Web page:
The Three Conceits (and My Own Subtle Arrogance)

When we’re young and healthy and happy, and flush with the enjoyment of our vigor and our physical and mental prowess, it might be hard to recognize the merits of spiritual practice. Such is the purview of the old and weak, the timid and the sick, and those who for some strange reason choose to focus on the negative aspects of life when the golden ring of youthful pleasure is theirs for the grasping; or so we might think, anyway. The Samiddhi Sutta touches on this issue, among others. It tells of how one of the Buddha’s followers, the youthful Samiddhi, was bathing in a hot spring one morning before going out to beg for his daily meal. A beautiful deva appeared and hovered in the air before him. They bantered for a time in verse, and then she descended and spoke:

You are young, bhikkhu, to have left the world, black-haired, with the bloom of youth. In your youthful prime you do not enjoy the pleasures of the senses. Get your fill, bhikkhu, of human pleasures. Don't reject the present moment to pursue what time will bring. (SN 1.20)

The youthful but already wise, Samiddhi, replied:

I, friend, do not reject the present moment to pursue what time will bring. I reject what time will bring to pursue the present moment. Time's pleasures, friend, as the Blessed One has said, are fraught with pain, fraught with tribulation, leading to greater danger. This Dhamma is here-present, out of time, inviting inspection, leading onward, to be realized by the wise each for himself. (SN 1.20)

The deva was unmoved, however, and kept up her line of questioning. Samiddhi, having reached the limits of his ability to counter the persistent deva, decided to arrange for her to speak with the Buddha himself. And so it was that the Buddha was able to respond to the deva directly, saying:   

Those who go by names, who go by concepts,

Making their abode in names and concepts,

Failing to discern the naming-process,

These are subject to the reign of death,

He who has discerned the naming-process

Does not suppose that one who names exists.

No such case exists for him in truth,

Whereby one could say: "He's this or that"….

"Equal I am, or better, of less degree":

All such idle fancies lead to strife,

Who's unmoved by all these three conceits

Such vain distinctions leaves unmade. (SN 1.20)

If you’re already familiar with the twelve-fold chain of dependent origination you will easily recognize three of its links, in addition to its overarching message, in just the first four lines of the Buddha’s response. Our propensity for subdividing the seamless nature of ultimate reality into myriad things (nama-rupa, name and form) is clearly evident in the very first line: “those who go by names, who go by concepts.” Likewise, our tendency to appropriate various aspects of that seamless reality as our self (upadana) while at the same time excluding everything else and all others is present in the second: “making their abode in names and concepts.” The fact that we do this as a result of our existential ignorance (avijja) is present in the third: “failing to discern the naming-process.” And the fact that this is how suffering arises is conveyed in the fourth: “these are subject to the reign of death.” In other words, as soon as we identify with any particular aspect of the ultimately seamless whole we will surely experience suffering as that which we desire to stay the same inevitably changes, ages, and dies. (Please see Dependent Origination - Past Life and the Twelve-Fold Chain, and the other posts in that series if you’d like to dig deeper into that particular teaching.)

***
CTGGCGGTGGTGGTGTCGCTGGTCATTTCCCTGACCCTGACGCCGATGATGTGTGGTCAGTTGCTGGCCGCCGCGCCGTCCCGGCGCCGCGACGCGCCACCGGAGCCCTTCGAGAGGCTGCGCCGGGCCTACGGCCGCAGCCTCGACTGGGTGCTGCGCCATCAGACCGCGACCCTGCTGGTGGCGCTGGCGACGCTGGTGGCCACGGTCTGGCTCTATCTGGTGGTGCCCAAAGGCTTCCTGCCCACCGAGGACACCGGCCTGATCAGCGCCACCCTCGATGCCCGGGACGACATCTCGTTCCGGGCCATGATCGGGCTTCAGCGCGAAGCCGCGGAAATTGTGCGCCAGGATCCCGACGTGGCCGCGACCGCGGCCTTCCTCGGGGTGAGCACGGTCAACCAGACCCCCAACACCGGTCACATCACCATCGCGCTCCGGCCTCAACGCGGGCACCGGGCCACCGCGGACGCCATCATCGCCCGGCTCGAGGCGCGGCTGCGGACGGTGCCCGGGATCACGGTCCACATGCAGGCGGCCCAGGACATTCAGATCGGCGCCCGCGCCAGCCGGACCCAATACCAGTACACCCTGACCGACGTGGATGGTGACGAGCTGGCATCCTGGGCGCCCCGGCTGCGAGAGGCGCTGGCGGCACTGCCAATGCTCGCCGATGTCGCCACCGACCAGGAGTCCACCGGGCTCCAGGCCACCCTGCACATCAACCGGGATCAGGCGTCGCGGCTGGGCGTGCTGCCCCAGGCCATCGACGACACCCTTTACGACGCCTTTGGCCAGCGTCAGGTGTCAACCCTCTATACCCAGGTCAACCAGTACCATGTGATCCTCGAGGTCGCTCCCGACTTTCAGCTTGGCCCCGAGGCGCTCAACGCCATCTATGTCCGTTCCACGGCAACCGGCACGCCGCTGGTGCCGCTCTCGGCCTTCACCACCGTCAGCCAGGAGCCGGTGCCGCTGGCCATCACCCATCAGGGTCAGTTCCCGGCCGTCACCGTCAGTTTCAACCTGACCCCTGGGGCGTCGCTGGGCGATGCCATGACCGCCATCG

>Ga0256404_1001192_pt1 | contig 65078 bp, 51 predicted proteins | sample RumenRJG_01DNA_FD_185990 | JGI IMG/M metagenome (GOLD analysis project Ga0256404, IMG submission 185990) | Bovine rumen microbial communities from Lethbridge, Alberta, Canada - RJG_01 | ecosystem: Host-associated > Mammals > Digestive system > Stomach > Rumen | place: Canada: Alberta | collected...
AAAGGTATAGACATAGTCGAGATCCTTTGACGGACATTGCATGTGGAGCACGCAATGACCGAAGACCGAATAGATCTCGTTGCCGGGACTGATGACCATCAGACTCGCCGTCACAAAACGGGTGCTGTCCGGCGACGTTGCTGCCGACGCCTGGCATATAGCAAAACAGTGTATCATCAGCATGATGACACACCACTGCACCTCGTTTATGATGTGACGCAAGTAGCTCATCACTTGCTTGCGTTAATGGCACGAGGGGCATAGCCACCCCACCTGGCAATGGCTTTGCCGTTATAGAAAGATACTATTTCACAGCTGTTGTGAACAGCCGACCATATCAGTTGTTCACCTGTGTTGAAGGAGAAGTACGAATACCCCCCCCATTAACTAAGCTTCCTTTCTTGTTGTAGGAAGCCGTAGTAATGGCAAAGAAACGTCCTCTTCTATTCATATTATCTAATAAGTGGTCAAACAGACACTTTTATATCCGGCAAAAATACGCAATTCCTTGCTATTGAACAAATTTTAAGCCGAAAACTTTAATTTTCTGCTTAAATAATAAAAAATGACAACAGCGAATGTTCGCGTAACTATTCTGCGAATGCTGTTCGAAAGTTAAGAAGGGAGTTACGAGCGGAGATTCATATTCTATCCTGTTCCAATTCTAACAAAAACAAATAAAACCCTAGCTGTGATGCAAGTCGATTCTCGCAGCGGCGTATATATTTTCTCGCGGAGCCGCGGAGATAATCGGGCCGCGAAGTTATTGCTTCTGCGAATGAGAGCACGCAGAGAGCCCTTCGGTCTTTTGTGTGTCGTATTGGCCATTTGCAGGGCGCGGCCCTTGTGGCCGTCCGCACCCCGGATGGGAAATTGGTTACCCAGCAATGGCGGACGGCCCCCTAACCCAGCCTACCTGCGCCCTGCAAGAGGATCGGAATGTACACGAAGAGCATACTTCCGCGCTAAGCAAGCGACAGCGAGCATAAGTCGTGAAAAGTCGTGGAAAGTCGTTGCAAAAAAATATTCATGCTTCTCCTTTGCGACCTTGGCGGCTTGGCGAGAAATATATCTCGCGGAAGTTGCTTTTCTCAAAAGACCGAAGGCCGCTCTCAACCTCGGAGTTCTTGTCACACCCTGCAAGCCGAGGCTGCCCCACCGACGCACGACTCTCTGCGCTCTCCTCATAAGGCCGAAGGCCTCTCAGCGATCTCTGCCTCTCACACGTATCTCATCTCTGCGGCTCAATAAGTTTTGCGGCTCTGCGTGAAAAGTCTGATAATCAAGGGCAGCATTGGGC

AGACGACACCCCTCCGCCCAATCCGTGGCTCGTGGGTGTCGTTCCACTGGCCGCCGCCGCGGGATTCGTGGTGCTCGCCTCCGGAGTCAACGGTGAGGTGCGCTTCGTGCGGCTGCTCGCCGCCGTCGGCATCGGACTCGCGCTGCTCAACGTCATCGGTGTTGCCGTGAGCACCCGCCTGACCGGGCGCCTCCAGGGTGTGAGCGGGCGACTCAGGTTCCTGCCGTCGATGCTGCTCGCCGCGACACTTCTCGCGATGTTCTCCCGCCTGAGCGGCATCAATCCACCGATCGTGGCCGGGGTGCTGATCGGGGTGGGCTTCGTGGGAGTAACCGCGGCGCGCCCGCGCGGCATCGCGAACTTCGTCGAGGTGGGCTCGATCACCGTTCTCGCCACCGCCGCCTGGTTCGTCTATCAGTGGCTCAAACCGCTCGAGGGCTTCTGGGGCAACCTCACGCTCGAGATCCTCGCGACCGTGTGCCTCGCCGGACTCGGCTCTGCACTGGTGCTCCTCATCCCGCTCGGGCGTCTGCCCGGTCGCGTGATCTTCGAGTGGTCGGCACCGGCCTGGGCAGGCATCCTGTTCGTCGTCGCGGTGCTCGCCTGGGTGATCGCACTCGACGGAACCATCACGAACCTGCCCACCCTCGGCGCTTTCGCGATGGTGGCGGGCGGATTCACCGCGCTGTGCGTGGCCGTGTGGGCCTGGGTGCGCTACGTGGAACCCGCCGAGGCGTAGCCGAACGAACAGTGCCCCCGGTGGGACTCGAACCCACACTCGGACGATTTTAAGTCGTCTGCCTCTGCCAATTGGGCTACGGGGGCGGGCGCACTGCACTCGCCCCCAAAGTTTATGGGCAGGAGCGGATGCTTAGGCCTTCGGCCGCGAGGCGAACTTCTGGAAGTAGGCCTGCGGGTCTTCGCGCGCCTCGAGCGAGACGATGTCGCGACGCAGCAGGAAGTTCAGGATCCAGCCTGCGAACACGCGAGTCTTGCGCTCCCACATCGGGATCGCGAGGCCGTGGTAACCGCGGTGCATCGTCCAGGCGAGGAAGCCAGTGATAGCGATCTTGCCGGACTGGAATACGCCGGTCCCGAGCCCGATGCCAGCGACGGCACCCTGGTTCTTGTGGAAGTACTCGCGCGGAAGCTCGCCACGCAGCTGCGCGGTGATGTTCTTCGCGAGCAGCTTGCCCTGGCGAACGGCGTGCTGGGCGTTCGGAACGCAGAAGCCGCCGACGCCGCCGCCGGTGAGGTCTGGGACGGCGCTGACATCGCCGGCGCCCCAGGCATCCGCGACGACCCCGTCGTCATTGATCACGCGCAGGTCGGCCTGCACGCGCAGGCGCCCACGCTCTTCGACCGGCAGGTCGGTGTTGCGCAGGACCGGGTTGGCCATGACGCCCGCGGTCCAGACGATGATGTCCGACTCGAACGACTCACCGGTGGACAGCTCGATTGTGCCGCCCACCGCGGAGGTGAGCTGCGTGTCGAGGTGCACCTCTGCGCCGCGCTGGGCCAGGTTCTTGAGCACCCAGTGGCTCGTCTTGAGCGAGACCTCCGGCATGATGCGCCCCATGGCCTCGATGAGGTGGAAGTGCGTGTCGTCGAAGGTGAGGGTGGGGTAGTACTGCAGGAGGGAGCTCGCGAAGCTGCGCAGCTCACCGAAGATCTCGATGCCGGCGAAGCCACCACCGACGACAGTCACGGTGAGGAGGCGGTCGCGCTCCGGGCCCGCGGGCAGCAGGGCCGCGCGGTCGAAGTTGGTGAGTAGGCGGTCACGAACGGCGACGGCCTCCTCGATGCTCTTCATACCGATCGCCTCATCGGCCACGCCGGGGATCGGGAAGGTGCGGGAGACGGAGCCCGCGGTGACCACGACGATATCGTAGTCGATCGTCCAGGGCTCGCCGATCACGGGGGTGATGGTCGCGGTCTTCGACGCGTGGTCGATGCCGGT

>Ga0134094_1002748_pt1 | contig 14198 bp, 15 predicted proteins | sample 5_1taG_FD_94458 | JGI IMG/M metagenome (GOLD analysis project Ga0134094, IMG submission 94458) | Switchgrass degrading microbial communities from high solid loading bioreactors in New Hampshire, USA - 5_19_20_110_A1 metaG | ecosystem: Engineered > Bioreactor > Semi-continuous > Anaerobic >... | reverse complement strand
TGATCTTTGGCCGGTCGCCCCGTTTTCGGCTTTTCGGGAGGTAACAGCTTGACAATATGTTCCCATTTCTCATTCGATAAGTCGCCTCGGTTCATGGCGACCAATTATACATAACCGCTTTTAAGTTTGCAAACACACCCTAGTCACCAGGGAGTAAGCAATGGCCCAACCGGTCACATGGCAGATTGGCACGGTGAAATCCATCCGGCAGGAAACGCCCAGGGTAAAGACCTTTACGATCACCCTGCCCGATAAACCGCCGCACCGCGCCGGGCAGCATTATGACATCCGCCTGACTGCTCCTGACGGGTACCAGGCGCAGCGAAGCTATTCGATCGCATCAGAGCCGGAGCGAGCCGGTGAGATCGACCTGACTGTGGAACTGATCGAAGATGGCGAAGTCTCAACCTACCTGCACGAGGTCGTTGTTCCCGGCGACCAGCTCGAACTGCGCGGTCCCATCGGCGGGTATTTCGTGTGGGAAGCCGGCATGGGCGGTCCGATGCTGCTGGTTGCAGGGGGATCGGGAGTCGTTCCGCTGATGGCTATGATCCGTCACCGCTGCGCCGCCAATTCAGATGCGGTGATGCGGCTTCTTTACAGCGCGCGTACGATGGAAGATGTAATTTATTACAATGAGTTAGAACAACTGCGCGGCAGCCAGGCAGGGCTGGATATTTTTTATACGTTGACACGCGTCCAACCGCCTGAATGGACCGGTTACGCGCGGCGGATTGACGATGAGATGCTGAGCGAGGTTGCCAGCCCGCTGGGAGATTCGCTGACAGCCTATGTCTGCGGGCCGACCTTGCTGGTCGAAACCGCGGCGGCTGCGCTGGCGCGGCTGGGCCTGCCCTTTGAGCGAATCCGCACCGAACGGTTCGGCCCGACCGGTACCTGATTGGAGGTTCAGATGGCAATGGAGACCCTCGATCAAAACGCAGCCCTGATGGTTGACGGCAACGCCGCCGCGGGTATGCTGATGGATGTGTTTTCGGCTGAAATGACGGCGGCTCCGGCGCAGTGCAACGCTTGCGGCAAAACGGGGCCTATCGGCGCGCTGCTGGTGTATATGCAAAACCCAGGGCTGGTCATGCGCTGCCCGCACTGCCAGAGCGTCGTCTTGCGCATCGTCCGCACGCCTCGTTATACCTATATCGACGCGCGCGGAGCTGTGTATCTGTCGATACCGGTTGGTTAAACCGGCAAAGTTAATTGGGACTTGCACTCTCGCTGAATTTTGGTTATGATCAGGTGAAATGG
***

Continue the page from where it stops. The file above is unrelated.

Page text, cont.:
Samiddhi, despite his lack of total confidence in his understanding of the teachings, was essentially on track. “Time’s pleasures,” he says, “are fraught with pain.” The Dhamma, on the other hand, is “here-present, out of time.” Time is measured by the existence of things – by the existence of relationships amongst things. Time's pleasures, then, are predicated on one having appropriated a self – a self that, by its nature, is incessantly measuring things and others and its standing among them – a self that, by its nature, is inevitably subject to the process of aging and death. Samiddhi understood that remaining “here-present, out of time” is to remain in accord with the emptiness, shunyata, of ultimate reality. “‘Equal I am, or better, of less degree’: All such idle fancies lead to strife” – the Buddha’s response to the deva is based upon the nature of this ultimate reality. In shunyata there are no myriad things to be compared and contrasted and judged to be superior or deficient. In shunyata all is a seamlessly integrated whole. (Please see The Heart Sutra and the Nature of Emptiness, and the other posts in that series if you'd like to explore the nature of emptiness further.)

The Three Conceits – a Mundane World Perspective

Let me root this discussion firmly in the mundane realm for the remainder of this post.  In declaring that we are less than someone else we are identifying with a state wherein we are lacking. We have compared ourselves to another or others and have arrived at the conclusion: they are richer than I, stronger than I, more loveable than I, more successful or intelligent or worthy than I. We bring suffering upon ourselves when we make such comparisons – either because our feelings of inadequacy keep us from settling into the peace and joy of contentedness, or because our absolute certainty of our adequacy (our ‘deservedness’) compels us to chase after that which has no bearing on what we most deeply desire (peace and joy and contentedness).